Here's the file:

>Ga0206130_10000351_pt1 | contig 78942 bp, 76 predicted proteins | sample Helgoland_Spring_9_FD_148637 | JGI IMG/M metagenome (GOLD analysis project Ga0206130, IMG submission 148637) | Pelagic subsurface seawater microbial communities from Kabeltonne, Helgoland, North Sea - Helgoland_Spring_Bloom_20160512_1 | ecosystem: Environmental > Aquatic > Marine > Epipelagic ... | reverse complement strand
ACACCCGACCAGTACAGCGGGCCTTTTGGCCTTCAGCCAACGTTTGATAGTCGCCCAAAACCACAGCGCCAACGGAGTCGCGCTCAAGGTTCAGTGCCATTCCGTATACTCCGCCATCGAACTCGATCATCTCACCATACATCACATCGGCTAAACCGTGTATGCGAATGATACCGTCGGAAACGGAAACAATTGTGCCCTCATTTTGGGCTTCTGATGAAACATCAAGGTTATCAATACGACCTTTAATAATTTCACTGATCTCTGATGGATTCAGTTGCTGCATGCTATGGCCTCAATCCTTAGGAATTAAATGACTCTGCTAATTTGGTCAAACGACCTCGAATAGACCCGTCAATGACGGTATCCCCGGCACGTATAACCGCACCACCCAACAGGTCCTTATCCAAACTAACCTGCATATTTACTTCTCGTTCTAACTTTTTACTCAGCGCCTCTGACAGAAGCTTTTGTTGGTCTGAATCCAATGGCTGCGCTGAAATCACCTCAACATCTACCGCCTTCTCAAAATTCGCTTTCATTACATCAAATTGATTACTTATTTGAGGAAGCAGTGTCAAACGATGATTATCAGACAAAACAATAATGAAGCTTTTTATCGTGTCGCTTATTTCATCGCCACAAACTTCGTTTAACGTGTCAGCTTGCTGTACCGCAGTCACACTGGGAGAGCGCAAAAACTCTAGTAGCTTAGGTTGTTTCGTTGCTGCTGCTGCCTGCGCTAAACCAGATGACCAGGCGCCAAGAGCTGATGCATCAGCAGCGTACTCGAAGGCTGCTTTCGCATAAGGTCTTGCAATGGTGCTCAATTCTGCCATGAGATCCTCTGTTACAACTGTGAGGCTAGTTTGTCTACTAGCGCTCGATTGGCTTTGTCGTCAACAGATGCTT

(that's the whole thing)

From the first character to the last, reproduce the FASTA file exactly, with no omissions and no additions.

>Ga0206130_10000351_pt1 | contig 78942 bp, 76 predicted proteins | sample Helgoland_Spring_9_FD_148637 | JGI IMG/M metagenome (GOLD analysis project Ga0206130, IMG submission 148637) | Pelagic subsurface seawater microbial communities from Kabeltonne, Helgoland, North Sea - Helgoland_Spring_Bloom_20160512_1 | ecosystem: Environmental > Aquatic > Marine > Epipelagic ... | reverse complement strand
ACACCCGACCAGTACAGCGGGCCTTTTGGCCTTCAGCCAACGTTTGATAGTCGCCCAAAACCACAGCGCCAACGGAGTCGCGCTCAAGGTTCAGTGCCATTCCGTATACTCCGCCATCGAACTCGATCATCTCACCATACATCACATCGGCTAAACCGTGTATGCGAATGATACCGTCGGAAACGGAAACAATTGTGCCCTCATTTTGGGCTTCTGATGAAACATCAAGGTTATCAATACGACCTTTAATAATTTCACTGATCTCTGATGGATTCAGTTGCTGCATGCTATGGCCTCAATCCTTAGGAATTAAATGACTCTGCTAATTTGGTCAAACGACCTCGAATAGACCCGTCAATGACGGTATCCCCGGCACGTATAACCGCACCACCCAACAGGTCCTTATCCAAACTAACCTGCATATTTACTTCTCGTTCTAACTTTTTACTCAGCGCCTCTGACAGAAGCTTTTGTTGGTCTGAATCCAATGGCTGCGCTGAAATCACCTCAACATCTACCGCCTTCTCAAAATTCGCTTTCATTACATCAAATTGATTACTTATTTGAGGAAGCAGTGTCAAACGATGATTATCAGACAAAACAATAATGAAGCTTTTTATCGTGTCGCTTATTTCATCGCCACAAACTTCGTTTAACGTGTCAGCTTGCTGTACCGCAGTCACACTGGGAGAGCGCAAAAACTCTAGTAGCTTAGGTTGTTTCGTTGCTGCTGCTGCCTGCGCTAAACCAGATGACCAGGCGCCAAGAGCTGATGCATCAGCAGCGTACTCGAAGGCTGCTTTCGCATAAGGTCTTGCAATGGTGCTCAATTCTGCCATGAGATCCTCTGTTACAACTGTGAGGCTAGTTTGTCTACTAGCGCTCGATTGGCTTTGTCGTCAACAGATGCTT